In the time it takes the morning sun to crawl across and shine down on my vegetable garden, I drink two cups of coffee and attempt to read something before getting busy with the day’s tasks. Birds chirp and squawk. Chipmunks run across the patio to avoid the neighbor’s cat, who has taken to the habit of hunting in my yard.
The air is still cool, and I’m concentrating on Richard Todd’s ruminations about our—contemporary middle-class society’s—torqued attitude with possessions: Why we accumulate them, what makes us happy, how we define our personal tastes, and so on. It’s a rather dry read, but one I feel I should accomplish—so that I can avoid the pitfalls of conspicuous consumption, perhaps, or at least enjoy material goods in a way that honors them, like Alan Watts suggested decades ago.
(By the way, my greatest addiction is gobbling down other people’s brilliant ideas. I’m a true book junkie. I buy and consume more books than is wise for any muddled mind to attempt. My habit is directly responsible for the demise of countless trees; their destiny—the paper mill. This one is titled, “The Thing Itself: On the Search for Authenticity.”)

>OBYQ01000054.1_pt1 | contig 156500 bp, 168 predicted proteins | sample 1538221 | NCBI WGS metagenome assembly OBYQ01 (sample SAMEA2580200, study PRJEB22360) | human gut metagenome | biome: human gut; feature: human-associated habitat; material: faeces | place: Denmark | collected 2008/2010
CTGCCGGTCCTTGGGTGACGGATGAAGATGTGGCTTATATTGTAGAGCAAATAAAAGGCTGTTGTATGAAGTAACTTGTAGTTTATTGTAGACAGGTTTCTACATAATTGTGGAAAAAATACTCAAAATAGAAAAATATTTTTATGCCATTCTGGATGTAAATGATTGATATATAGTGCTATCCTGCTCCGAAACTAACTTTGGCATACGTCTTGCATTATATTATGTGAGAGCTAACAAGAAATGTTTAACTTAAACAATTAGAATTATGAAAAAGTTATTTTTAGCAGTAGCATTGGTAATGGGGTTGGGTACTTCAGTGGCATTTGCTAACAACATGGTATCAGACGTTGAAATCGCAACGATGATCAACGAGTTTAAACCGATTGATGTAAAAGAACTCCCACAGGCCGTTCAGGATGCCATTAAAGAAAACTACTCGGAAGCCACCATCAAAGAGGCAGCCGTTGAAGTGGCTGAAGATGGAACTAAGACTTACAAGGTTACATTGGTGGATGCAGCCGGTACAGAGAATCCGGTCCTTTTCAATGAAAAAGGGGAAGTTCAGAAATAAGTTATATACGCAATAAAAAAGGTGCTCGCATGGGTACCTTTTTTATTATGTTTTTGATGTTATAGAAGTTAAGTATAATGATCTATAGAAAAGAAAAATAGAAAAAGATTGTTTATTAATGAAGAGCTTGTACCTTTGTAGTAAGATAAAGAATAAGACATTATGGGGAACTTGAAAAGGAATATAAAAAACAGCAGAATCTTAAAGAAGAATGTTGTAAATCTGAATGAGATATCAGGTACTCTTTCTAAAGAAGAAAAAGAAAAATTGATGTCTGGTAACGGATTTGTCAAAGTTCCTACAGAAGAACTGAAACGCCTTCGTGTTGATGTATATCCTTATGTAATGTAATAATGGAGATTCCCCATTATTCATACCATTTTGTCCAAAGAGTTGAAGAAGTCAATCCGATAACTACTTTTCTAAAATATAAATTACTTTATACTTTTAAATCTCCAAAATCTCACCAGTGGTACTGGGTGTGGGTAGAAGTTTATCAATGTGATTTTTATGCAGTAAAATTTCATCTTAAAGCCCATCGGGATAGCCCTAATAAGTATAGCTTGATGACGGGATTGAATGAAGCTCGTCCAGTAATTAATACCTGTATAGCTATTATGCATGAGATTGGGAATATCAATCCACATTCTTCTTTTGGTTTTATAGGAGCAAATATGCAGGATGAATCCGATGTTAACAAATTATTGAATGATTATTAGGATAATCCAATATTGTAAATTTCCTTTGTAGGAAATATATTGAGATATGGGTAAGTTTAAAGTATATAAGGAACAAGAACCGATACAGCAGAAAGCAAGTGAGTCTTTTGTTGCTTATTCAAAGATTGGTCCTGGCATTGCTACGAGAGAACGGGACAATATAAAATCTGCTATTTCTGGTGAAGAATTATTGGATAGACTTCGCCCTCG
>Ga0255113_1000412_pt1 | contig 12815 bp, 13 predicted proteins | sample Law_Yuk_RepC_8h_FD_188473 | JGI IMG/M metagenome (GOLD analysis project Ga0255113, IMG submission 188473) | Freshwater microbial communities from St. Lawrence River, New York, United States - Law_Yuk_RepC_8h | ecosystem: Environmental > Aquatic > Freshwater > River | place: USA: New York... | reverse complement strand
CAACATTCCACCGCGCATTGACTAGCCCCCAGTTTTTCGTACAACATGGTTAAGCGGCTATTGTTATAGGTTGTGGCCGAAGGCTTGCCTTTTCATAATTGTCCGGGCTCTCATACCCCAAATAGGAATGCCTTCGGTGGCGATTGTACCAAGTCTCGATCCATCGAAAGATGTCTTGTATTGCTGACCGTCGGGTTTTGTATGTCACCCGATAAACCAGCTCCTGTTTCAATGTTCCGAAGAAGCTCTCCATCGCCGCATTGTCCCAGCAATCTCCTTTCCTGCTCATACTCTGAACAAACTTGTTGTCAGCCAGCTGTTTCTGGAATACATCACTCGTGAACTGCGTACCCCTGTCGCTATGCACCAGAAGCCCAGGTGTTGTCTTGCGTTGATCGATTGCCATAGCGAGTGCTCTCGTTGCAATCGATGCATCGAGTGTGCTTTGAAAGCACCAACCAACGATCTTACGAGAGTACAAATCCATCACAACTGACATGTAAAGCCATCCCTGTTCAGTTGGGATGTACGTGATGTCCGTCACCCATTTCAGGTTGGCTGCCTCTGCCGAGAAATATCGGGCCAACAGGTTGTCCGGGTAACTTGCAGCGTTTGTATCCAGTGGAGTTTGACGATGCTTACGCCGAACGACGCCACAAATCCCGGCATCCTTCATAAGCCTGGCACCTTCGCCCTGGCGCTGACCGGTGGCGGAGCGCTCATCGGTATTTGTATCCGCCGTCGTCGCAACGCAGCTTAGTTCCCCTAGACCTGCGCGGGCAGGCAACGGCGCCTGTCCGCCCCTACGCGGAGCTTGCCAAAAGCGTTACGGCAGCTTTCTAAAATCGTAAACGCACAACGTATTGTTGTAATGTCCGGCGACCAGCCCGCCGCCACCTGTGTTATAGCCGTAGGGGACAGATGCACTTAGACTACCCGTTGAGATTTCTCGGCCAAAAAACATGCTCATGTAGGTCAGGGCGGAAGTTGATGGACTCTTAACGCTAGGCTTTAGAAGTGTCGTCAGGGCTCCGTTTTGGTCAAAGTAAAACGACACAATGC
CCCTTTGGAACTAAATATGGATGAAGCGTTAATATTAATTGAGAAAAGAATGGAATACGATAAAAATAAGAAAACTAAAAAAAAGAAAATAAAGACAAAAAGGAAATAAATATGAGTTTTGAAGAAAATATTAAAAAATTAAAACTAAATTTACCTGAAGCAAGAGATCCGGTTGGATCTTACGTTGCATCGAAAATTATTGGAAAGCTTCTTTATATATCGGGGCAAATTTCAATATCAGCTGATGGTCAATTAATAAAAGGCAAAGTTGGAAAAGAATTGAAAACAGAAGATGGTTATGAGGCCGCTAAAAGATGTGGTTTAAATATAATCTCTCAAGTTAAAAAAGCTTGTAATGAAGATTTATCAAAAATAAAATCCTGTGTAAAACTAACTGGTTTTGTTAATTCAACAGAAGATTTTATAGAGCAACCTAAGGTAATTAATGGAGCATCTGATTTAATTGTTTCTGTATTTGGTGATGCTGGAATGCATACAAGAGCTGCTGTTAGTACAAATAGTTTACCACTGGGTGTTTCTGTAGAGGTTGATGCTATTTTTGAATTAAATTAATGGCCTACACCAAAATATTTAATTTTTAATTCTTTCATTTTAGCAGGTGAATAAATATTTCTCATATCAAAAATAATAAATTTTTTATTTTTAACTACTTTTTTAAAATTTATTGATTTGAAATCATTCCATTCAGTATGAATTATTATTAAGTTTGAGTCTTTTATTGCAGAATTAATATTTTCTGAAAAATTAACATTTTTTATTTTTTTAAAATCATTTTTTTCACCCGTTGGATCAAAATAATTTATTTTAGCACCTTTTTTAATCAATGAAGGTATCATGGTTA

Mid-paragraph, I look up to see three fawns leaping and chasing each other at the far end of the yard. They’ve emerged from the thick undergrowth of the woods and are playing like puppies out in the open space of over-grown grasses. They buck up against each other and boing-boing around as if their haunches were spring-loaded.
I’ve never seen such behavior in young deer. I haven’t seen three fawns in one family in recent history. I look for the mother who is hovering behind an evergreen, munching on mugwort and jewel weed and poison ivy, I hope. She can eat all the poison ivy she wants. With these three rowdies in tow, she must need to feed herself all day long. Their energetic romping around would wear out any mother. She’s not even watching out for them, I think to myself. She must be exhausted.
One of them breaks free from the pack and runs across the rim of the pond. The other two crash back into the undergrowth and come out thirty feet away. The runner rejoins them, and they all raise their front legs at each other in faux defense, or is it offense. They are clearly having a good time. And their antics have interrupted my philosophical study. Oh well.
Now I can’t stop watching them. Consider the fawns of the forest, I muse. Like lilies in the field, they do not worry about what to eat or drink or buy or wear. Giddy aliveness courses through their young blood, and my serious reading is, obviously, done for the day.
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